When running the slew of updates yesterday, a new version of Xcode popped up on my MacBook Air. Which, naturally, reminded me I had Xcode installed on it, despite the fact that I’ve never really used it other than for a few one-off tasks. Xcode takes up a lot of space and—really, more annoyingly, means I either have to install updates or be constantly plagued by that notification badge on the Mac App Store. So I decided to uninstall it.
Now, to uninstall something you can generally just delete the app from the Applications folder, and you’re all set. Xcode, though, is a little more complicated. After looking around a bit, I found MacPaw’s tutorial for rooting out all the development-related files that hide in various places. Naturally, the company would prefer you use its CleanMyMac app for the job, and while that might be more efficient, it graciously also provides the instructions for removing everything manually. I ran through them, and they appear to work just fine—plus they free up a decent amount of disk space.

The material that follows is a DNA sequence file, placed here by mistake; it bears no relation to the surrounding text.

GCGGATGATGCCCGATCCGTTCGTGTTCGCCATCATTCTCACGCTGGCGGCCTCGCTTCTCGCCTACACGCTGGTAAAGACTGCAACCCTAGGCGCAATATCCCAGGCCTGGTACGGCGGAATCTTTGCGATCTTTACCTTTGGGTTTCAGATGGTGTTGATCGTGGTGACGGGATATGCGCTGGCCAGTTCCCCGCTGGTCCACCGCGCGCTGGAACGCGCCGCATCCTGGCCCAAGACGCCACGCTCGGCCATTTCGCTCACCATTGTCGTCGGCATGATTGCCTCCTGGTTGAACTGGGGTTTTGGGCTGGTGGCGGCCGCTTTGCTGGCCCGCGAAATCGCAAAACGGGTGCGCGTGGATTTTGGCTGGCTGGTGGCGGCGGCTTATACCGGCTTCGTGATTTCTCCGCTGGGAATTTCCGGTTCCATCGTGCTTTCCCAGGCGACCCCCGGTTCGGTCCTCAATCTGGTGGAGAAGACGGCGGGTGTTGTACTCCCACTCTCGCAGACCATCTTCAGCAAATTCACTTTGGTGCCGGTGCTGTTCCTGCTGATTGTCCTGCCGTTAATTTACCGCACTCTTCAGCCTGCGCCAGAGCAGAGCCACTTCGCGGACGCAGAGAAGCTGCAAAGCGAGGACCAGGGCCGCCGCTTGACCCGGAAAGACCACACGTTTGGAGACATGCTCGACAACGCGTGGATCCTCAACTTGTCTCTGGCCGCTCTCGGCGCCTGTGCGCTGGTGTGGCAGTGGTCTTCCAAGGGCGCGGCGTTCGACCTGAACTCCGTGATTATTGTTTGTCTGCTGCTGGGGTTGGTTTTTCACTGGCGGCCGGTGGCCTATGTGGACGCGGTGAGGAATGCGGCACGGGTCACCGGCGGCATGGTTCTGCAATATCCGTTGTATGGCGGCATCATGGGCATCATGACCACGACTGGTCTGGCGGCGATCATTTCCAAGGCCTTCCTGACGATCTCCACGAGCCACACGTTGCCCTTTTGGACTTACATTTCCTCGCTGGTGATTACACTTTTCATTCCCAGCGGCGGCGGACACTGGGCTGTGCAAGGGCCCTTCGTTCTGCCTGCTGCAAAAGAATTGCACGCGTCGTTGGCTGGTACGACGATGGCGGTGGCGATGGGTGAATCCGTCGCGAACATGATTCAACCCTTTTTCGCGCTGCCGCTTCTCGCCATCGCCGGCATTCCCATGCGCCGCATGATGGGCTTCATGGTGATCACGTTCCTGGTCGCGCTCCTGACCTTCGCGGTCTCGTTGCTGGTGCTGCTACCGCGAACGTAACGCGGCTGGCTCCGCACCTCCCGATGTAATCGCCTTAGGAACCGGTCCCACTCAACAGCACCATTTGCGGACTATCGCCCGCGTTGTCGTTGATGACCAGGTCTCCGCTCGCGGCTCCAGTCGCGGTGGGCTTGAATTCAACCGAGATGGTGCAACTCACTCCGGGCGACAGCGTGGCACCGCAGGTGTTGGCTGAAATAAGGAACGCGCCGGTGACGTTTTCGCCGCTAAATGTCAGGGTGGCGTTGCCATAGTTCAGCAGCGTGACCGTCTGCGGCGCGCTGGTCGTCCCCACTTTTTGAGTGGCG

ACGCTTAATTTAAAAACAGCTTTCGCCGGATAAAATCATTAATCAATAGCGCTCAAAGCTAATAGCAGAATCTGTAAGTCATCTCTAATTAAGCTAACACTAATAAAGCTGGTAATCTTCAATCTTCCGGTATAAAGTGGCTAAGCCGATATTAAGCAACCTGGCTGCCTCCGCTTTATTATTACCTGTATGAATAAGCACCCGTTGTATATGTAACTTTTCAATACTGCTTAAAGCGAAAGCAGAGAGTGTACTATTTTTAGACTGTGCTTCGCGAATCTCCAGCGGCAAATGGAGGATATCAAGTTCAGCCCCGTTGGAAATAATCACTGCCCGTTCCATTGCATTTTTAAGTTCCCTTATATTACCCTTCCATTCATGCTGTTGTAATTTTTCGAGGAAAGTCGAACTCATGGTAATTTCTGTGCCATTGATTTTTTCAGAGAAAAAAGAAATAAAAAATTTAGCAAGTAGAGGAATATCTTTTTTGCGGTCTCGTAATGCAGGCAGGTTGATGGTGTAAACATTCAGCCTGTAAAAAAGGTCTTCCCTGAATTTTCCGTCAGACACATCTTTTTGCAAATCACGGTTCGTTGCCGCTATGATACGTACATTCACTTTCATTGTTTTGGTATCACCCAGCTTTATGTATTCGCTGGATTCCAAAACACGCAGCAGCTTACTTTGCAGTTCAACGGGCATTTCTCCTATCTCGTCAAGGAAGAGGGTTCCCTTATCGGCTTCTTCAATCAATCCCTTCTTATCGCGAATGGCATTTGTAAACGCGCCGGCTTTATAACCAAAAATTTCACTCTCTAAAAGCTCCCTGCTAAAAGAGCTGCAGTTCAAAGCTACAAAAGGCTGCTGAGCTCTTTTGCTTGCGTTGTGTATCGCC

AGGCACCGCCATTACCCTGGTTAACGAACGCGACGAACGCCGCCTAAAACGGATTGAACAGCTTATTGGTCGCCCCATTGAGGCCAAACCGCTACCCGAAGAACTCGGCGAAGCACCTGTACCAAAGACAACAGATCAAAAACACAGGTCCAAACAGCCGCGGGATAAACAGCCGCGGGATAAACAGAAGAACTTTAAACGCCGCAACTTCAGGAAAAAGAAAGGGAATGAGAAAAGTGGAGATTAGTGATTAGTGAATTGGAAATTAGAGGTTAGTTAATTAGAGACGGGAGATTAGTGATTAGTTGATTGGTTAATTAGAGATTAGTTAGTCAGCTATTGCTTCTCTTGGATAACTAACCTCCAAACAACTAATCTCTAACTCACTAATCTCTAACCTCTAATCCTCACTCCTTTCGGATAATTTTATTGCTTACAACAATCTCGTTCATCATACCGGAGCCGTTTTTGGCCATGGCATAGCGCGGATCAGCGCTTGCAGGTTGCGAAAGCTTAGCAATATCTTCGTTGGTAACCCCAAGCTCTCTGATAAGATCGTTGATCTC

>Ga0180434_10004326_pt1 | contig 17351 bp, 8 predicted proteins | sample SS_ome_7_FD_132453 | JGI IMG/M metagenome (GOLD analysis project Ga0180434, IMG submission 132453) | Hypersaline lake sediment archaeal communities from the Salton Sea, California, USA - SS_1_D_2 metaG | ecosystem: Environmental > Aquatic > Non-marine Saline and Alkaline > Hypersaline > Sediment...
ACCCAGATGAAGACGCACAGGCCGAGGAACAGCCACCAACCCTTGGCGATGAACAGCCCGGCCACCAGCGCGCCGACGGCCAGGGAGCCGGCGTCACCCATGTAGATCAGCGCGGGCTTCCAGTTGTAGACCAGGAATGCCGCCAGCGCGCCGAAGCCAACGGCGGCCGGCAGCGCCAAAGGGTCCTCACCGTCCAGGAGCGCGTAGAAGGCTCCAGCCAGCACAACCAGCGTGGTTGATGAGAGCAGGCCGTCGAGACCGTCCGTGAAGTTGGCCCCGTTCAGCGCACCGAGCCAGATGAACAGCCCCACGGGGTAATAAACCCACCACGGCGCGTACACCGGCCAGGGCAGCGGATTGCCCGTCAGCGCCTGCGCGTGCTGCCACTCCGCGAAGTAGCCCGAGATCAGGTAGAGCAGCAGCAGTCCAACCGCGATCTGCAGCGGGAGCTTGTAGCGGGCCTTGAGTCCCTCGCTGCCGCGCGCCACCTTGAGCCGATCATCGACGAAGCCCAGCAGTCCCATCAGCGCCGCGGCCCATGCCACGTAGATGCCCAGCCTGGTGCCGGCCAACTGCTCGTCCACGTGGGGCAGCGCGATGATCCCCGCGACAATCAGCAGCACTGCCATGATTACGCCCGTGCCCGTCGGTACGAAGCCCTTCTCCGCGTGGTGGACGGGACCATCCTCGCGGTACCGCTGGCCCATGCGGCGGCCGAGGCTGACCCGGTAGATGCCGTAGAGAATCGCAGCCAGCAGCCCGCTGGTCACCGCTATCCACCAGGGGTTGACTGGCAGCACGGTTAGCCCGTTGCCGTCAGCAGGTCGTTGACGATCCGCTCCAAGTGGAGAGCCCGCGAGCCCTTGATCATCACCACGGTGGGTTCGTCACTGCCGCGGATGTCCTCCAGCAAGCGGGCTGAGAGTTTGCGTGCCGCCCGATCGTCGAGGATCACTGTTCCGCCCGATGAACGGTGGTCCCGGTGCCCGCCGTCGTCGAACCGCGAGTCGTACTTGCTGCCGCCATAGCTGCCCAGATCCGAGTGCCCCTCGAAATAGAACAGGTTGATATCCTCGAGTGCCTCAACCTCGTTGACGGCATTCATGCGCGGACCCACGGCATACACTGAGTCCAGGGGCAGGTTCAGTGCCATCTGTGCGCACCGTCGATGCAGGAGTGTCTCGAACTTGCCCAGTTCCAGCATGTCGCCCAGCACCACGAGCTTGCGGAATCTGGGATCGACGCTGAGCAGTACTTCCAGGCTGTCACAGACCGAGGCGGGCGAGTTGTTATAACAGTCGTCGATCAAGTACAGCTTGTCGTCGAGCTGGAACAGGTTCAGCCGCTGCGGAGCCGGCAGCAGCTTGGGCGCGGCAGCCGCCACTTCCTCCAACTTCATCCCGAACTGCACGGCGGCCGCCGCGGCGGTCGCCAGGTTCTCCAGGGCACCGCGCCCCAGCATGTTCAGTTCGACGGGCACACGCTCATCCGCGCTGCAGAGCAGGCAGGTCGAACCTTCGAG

One note: Among the last instructions in that guide is a suggestion to delete the contents of
~/Library/Application Support/MobileSync/Backup. That happens to be where backups of your iOS devices made in iTunes are stored, which you may not wish to delete—so just keep that in mind. (I didn’t delete them, and I don’t think it will cause any problems.)